Studying online

There are now 2 possible online modes for units:

Units with modes Online timetabled and Online flexible are available for any student to self-enrol and study online.

Click on an offering mode for more details.

Unit Overview


What does globalisation mean at local levels? In the face of so much 'progress', why are many people still so poor and others so rich? This unit explores how people's lives have been transformed by colonialism, economic development and globalisation. Focusing particularly on Australia and our region, it examines various social science perspectives on inequality, migration, urbanisation, work, modernisation, globalisation, culture, communication and the environment.

6 points
Not available in 2024OnlineOnline timetabled
Not available in 2024UWA (Perth)Face to face
Not available in 2024AlbanyFace to face
Details for undergraduate courses
  • Level 1 elective

Students are able to (1) knowledge: demonstrate an understanding of key concepts in anthropology and sociology especially the relationship between globalisation and cultural diversity, social inequality, the nature of social relationships and institutions, the processes that underpin social and cultural change; (2) knowledge: demonstrate knowledge of anthropology and sociology as academic disciplines in historical context including principle concepts and theories, particularly those pertaining to colonialism, development, migration, modernisation, urbanisation, globalisation/transnationalism; (3) skill: demonstrate an ability to critically review, analyse, sumarize and synthesise anthropological and sociological research and theory focused on global change; (4) skill: demonstrate an ability to write, verbally articulate and present clear, coherent, well-documented arguments, drawing on both theory and empirical material relevant to this unit; and (5) engagement: demonstrate an ability to communicate anthropological and sociological ideas, principles and knowledge to specialist and non-specialist audiences using a range of formats, particularly oral and written forms.


Indicative assessments in this unit are as follows: (1) online quiz; (2) presentation and written response; and (3) final essay. Further information is available in the unit outline.

Student may be offered supplementary assessment in this unit if they meet the eligibility criteria.

Unit Coordinator(s)
Adam Keen
Unit rules
ANTH1102 Global Change, Local Responses
Contact hours
up to 3 hours per teaching week
LCS (Lecture Capture System) recordings are intended to supplement, but not replace, attendance at scheduled class activities.
  • The availability of units in Semester 1, 2, etc. was correct at the time of publication but may be subject to change.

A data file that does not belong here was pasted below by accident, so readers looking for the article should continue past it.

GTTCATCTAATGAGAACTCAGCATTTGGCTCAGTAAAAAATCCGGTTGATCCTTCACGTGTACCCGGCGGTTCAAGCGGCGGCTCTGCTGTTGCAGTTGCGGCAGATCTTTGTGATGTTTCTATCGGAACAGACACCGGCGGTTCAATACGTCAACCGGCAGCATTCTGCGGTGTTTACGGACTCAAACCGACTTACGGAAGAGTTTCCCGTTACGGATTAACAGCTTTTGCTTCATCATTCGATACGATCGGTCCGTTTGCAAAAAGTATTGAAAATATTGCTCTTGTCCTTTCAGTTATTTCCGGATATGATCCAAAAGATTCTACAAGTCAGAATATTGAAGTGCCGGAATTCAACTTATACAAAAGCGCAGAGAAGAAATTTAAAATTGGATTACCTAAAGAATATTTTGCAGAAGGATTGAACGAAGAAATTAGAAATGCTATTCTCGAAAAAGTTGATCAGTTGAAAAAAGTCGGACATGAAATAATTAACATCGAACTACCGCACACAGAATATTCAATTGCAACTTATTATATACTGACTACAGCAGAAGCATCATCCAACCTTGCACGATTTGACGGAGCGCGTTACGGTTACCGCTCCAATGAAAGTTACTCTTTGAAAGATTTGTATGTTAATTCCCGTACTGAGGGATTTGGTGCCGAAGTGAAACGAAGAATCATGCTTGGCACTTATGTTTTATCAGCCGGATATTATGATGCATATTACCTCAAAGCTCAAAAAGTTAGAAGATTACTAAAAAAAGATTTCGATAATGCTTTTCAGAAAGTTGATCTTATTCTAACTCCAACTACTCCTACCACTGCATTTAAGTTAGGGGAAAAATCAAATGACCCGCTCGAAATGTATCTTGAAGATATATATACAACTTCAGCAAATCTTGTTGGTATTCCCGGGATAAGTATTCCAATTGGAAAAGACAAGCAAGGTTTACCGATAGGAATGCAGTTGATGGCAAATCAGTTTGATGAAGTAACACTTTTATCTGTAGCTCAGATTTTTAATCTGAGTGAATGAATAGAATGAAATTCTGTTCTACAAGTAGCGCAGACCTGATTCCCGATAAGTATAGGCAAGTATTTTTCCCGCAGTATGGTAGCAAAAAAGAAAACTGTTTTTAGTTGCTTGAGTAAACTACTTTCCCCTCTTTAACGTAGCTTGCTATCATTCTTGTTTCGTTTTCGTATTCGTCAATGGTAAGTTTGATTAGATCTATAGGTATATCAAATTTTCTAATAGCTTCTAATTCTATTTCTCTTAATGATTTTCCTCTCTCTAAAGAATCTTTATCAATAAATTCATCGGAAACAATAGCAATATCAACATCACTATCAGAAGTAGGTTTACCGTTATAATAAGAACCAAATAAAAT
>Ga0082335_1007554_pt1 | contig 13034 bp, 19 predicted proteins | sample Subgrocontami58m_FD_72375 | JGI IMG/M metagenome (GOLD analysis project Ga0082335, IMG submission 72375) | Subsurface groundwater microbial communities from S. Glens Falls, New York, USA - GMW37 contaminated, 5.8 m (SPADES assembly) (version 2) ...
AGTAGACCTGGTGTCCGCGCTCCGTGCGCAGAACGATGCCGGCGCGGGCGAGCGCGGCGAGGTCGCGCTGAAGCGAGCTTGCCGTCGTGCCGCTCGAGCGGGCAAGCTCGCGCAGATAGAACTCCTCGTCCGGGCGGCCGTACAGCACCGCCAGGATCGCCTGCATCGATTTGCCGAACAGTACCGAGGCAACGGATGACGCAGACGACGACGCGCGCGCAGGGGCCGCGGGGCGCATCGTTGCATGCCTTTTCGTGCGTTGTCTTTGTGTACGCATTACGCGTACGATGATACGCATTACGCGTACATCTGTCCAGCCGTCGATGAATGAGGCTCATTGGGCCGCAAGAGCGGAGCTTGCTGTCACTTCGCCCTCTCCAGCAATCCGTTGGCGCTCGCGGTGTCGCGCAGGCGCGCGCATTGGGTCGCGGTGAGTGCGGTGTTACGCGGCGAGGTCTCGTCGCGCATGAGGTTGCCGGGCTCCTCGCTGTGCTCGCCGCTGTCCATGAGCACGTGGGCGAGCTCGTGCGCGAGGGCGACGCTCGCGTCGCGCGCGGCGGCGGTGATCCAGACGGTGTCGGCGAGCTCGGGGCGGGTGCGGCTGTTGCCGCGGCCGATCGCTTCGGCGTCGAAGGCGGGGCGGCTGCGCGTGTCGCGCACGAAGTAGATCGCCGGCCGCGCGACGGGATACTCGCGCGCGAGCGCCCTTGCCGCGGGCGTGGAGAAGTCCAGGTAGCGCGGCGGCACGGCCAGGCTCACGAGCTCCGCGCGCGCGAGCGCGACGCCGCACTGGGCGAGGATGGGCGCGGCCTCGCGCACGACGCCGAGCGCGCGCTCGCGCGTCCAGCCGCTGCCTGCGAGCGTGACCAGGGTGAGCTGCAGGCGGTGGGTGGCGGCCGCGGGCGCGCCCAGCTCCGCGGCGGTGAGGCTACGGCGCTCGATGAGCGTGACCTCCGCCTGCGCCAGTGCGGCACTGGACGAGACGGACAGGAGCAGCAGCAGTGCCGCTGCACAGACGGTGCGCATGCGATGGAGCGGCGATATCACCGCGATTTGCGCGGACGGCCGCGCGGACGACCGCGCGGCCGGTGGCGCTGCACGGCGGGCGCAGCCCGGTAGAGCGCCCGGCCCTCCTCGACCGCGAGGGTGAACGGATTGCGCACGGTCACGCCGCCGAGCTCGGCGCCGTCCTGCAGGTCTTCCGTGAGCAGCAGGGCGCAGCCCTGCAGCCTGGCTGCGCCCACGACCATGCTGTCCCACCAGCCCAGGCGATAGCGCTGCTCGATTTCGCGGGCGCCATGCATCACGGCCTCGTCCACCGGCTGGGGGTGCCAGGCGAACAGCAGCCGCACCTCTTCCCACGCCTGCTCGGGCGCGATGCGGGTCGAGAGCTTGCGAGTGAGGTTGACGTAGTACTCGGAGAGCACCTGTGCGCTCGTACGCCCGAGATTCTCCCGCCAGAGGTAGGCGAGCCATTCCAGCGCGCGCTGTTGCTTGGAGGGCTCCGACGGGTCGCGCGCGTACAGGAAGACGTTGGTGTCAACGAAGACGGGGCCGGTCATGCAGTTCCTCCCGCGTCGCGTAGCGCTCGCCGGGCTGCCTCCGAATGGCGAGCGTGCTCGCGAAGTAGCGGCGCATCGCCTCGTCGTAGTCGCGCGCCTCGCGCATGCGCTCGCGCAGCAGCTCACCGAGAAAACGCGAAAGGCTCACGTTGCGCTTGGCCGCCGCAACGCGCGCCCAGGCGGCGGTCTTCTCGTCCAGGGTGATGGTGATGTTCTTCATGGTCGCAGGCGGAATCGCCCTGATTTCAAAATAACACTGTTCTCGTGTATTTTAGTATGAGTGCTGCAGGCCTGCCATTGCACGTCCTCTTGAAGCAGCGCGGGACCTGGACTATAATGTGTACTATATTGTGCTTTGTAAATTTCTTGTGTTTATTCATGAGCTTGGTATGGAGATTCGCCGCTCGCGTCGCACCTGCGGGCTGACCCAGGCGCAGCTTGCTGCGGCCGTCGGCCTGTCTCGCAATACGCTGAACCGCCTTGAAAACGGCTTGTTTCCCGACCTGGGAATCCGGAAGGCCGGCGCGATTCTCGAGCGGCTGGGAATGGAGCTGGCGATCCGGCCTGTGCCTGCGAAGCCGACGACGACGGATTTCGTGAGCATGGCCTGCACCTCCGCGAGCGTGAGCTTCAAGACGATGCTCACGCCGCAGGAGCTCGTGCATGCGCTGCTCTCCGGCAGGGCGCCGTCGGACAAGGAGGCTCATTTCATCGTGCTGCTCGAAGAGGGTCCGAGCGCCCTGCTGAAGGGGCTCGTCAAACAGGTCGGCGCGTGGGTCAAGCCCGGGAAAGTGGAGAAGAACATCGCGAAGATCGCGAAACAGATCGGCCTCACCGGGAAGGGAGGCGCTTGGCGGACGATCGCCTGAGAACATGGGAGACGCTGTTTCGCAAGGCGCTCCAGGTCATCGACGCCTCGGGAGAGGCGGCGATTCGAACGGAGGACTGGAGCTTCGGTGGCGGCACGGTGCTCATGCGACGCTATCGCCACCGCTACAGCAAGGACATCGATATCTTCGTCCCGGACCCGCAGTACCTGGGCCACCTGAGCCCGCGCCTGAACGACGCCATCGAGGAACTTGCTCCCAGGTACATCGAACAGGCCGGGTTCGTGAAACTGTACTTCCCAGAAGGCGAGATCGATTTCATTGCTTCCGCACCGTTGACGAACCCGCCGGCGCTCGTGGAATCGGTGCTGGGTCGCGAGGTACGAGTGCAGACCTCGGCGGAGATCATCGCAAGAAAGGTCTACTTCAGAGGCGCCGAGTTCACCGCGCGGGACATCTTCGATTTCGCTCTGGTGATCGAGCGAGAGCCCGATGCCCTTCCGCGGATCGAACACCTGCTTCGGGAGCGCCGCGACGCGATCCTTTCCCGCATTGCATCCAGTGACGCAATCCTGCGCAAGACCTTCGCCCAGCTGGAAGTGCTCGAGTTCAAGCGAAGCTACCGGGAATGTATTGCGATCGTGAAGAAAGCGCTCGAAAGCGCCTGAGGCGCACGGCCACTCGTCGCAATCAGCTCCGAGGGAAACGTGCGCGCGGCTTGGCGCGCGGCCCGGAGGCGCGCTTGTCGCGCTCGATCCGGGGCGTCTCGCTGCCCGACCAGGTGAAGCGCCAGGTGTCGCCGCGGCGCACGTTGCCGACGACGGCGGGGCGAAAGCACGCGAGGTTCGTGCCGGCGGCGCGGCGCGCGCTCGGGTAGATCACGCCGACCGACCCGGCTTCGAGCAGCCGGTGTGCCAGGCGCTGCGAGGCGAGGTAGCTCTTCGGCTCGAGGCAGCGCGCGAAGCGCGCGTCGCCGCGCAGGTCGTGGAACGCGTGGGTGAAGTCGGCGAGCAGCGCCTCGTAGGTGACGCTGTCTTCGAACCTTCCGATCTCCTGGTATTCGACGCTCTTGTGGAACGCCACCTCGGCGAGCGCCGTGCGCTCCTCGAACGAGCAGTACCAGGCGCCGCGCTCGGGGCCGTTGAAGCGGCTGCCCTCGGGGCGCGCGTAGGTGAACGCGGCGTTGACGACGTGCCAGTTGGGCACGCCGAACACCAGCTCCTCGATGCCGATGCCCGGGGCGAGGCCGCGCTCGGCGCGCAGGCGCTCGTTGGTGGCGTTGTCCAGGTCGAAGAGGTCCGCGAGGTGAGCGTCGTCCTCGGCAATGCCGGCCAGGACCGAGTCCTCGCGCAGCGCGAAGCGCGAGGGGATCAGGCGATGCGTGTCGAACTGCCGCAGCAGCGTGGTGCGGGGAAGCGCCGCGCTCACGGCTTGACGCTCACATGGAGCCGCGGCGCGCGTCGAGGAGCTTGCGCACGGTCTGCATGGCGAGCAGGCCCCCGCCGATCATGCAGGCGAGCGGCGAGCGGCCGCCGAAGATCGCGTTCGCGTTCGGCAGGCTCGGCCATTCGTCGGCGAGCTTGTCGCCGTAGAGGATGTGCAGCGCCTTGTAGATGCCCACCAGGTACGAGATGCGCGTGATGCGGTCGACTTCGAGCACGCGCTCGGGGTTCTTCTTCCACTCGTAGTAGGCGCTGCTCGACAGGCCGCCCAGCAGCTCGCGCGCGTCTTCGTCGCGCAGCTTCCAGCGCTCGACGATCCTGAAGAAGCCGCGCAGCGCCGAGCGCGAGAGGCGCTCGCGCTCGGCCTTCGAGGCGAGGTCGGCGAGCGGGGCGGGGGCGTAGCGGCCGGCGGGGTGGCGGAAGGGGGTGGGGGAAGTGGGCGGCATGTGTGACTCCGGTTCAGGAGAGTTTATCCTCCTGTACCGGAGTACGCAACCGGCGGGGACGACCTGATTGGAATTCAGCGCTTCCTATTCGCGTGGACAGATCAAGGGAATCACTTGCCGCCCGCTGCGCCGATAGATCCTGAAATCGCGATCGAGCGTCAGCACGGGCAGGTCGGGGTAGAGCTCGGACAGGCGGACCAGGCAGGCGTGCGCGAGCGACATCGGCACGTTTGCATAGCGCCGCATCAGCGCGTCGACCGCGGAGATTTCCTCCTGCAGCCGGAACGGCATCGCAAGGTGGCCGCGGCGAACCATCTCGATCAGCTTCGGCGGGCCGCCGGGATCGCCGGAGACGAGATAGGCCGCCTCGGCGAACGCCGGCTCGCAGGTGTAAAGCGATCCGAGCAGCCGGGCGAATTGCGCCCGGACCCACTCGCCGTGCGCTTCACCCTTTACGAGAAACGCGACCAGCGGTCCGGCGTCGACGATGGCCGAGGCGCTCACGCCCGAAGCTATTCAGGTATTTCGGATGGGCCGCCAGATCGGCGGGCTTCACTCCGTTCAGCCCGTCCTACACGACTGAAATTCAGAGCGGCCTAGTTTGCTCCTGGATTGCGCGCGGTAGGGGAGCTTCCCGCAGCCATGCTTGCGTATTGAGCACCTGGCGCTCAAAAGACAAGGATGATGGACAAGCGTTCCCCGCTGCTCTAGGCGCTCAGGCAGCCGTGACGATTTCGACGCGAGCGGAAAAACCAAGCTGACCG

• All students are responsible for identifying when they need assistance to improve their academic learning, research, English language and numeracy skills; seeking out the services and resources available to help them; and applying what they learn. Students are encouraged to register for free online support through GETSmart; to help themselves to the extensive range of resources on UWA's STUDYSmarter website; and to participate in WRITESmart and (ma+hs)Smart drop-ins and workshops.
  • Unit readings, including any essential textbooks, are listed in the unit outline for each unit, one week prior the commencement of study. The unit outline will be available via the LMS and the UWA Handbook one week prior the commencement of study. Reading lists and essential textbooks are subject to change each semester. Information on essential textbooks will also be made available on the Essential Textbooks. This website is updated regularly in the lead up to semester so content may change. It is recommended that students purchase essential textbooks for convenience due to the frequency with which they will be required during the unit. A limited number of textbooks will be made available from the Library in print and will also be made available online wherever possible. Essential textbooks can be purchased from the commercial vendors to secure the best deal. The Student Guild can provide assistance on where to purchase books if required. Books can be purchased second hand at the Guild Secondhand bookshop (second floor, Guild Village), which is located on campus.
  • Contact hours provide an indication of the type and extent of in-class activities this unit may contain. The total amount of student work (including contact hours, assessment time, and self-study) will approximate 150 hours per 6 credit points.